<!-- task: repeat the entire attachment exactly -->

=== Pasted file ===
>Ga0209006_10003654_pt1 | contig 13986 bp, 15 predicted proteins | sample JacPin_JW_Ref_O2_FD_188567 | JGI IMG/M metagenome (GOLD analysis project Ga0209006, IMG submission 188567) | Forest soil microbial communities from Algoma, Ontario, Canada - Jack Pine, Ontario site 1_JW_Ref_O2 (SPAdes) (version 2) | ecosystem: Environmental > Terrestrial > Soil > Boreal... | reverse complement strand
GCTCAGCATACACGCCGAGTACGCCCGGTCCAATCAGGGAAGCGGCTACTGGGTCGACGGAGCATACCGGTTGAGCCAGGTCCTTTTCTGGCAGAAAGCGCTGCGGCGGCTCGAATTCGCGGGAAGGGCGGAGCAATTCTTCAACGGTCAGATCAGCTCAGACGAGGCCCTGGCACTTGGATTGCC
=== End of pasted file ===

>Ga0209006_10003654_pt1 | contig 13986 bp, 15 predicted proteins | sample JacPin_JW_Ref_O2_FD_188567 | JGI IMG/M metagenome (GOLD analysis project Ga0209006, IMG submission 188567) | Forest soil microbial communities from Algoma, Ontario, Canada - Jack Pine, Ontario site 1_JW_Ref_O2 (SPAdes) (version 2) | ecosystem: Environmental > Terrestrial > Soil > Boreal... | reverse complement strand
GCTCAGCATACACGCCGAGTACGCCCGGTCCAATCAGGGAAGCGGCTACTGGGTCGACGGAGCATACCGGTTGAGCCAGGTCCTTTTCTGGCAGAAAGCGCTGCGGCGGCTCGAATTCGCGGGAAGGGCGGAGCAATTCTTCAACGGTCAGATCAGCTCAGACGAGGCCCTGGCACTTGGATTGCC